Woods Hole Oceanographic Institution (WHOI) researchers studied samples from the surface oil slick and surrounding Gulf waters. They found that bacterial microbes inside the slick degraded the oil five times faster than microbes outside the slick, largely explaining how the slick disappeared just three weeks after Deepwater Horizon’s Macondo well was shut off.
However, there was no increase in the number of microbes inside the slick — something you'd expect as a byproduct of increased consumption.
The team was surprised that the microbes were able to consume the oil so fast, because nutrients such as nitrogen and phosphorus — usually essential for microbes to grow and make new cells — were scarce in the water and oil in the slick.
But by using a special sensor called an oxygen optode to track the changing oxygen levels in water samples taken from the slick, the researchers found that the bacteria actually respired at a very high rate.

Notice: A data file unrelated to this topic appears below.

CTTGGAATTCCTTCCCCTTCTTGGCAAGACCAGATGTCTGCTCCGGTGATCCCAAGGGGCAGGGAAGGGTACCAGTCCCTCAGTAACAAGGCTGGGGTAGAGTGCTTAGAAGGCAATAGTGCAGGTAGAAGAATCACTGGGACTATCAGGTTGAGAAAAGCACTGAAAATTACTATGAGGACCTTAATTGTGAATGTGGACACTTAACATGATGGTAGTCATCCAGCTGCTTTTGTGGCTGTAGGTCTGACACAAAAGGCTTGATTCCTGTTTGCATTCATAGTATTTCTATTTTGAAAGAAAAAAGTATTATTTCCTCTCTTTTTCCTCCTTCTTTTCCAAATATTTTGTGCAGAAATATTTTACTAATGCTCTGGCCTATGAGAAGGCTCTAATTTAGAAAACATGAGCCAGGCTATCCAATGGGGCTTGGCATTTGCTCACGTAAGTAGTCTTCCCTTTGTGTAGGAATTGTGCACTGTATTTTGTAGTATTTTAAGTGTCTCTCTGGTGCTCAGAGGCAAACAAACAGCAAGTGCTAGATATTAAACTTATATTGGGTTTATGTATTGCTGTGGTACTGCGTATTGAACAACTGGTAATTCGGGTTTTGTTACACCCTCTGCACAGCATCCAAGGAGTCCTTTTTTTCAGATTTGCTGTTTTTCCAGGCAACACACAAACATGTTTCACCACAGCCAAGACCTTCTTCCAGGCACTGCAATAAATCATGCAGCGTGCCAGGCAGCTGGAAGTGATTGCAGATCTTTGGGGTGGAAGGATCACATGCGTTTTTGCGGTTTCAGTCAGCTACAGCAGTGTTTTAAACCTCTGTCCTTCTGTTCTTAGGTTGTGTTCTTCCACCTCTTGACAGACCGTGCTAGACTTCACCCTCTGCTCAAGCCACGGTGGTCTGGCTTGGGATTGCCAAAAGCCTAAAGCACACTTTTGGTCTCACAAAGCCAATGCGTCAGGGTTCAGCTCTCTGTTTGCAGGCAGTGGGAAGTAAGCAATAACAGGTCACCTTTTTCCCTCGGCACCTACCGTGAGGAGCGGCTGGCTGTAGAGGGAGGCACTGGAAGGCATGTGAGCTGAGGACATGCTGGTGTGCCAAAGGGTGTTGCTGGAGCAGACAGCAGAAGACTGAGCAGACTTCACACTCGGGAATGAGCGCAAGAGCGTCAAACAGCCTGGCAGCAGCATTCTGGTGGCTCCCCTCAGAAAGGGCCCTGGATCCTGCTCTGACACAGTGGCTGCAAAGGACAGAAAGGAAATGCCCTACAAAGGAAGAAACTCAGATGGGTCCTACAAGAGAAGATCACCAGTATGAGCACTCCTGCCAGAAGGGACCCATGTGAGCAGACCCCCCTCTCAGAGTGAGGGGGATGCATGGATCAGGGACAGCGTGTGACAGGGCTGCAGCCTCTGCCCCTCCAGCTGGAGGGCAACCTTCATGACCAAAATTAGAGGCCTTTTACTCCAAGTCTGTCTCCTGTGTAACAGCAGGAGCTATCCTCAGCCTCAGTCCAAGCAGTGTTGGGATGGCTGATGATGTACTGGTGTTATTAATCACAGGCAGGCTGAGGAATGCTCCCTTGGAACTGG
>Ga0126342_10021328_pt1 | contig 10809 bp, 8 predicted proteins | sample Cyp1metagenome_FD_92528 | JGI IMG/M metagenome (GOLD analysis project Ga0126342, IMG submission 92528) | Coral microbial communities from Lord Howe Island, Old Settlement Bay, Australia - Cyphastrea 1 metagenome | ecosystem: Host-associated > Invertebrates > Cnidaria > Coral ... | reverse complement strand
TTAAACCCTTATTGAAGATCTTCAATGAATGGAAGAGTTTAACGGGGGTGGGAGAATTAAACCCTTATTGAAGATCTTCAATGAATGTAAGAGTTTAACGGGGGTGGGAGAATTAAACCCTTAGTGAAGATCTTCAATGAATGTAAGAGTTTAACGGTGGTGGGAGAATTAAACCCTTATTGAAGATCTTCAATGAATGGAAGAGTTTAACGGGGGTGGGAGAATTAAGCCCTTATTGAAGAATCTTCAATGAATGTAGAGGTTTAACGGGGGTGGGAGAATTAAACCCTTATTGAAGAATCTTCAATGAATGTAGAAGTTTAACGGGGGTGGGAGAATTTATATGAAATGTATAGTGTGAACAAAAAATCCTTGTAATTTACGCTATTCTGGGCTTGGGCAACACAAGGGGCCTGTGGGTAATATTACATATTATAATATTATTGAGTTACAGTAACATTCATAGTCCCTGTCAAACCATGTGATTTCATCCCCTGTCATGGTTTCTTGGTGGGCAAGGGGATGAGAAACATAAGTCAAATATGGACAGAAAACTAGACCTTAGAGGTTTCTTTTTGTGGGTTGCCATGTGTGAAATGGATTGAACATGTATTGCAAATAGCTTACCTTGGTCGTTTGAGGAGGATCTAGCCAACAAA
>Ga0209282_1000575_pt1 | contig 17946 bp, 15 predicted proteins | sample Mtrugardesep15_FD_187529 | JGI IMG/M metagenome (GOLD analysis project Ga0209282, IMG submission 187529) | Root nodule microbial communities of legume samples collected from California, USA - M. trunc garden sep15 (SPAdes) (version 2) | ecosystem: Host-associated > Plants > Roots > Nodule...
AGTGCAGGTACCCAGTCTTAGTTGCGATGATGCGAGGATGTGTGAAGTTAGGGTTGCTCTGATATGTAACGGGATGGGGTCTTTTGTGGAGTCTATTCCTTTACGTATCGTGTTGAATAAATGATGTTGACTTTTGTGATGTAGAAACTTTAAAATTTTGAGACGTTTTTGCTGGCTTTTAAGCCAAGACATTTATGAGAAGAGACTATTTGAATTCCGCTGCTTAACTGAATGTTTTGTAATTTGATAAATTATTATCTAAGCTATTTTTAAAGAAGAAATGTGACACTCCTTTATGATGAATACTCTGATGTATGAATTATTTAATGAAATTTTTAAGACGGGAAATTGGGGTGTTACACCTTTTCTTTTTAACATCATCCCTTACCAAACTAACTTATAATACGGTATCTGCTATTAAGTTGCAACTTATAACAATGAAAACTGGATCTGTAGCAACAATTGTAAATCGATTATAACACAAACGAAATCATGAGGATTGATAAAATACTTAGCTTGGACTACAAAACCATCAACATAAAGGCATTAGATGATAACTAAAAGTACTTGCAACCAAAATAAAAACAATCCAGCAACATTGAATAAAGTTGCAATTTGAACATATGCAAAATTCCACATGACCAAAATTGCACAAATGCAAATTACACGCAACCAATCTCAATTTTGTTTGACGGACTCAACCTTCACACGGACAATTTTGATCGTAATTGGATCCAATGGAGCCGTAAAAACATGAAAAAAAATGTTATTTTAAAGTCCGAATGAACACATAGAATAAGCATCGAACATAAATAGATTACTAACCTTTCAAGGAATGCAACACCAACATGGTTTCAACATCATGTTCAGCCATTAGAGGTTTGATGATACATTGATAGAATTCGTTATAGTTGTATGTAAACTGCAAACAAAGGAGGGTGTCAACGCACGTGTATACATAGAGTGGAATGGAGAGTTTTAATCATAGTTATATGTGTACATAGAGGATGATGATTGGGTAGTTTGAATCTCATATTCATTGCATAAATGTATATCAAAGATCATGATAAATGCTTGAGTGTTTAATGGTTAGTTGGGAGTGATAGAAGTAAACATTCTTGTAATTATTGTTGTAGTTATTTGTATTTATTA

Biochemist Bethanie Edwards says she's surprised by the amount of oil consumption by the microbes - and a little afraid that oil companies might use the results to claim that spills can do relatively little harm.
“They could say, ‘Look, we can put oil into the environment and the microbes will eat it,’” she says.
In fact, oil is composed of a complex mixture molecules, some of which the microbes are unable to break down - and these are the kinds of molecules that can get into the food web.
“Oil is still detrimental to the environment, because the molecules that are not accessible to microbes persist and could have toxic effects,” she says.
Follow-up studies are already in place to find out what the microbes did with the energy - the team suggests that they may convert the energy to some other molecule, like sugars or fats.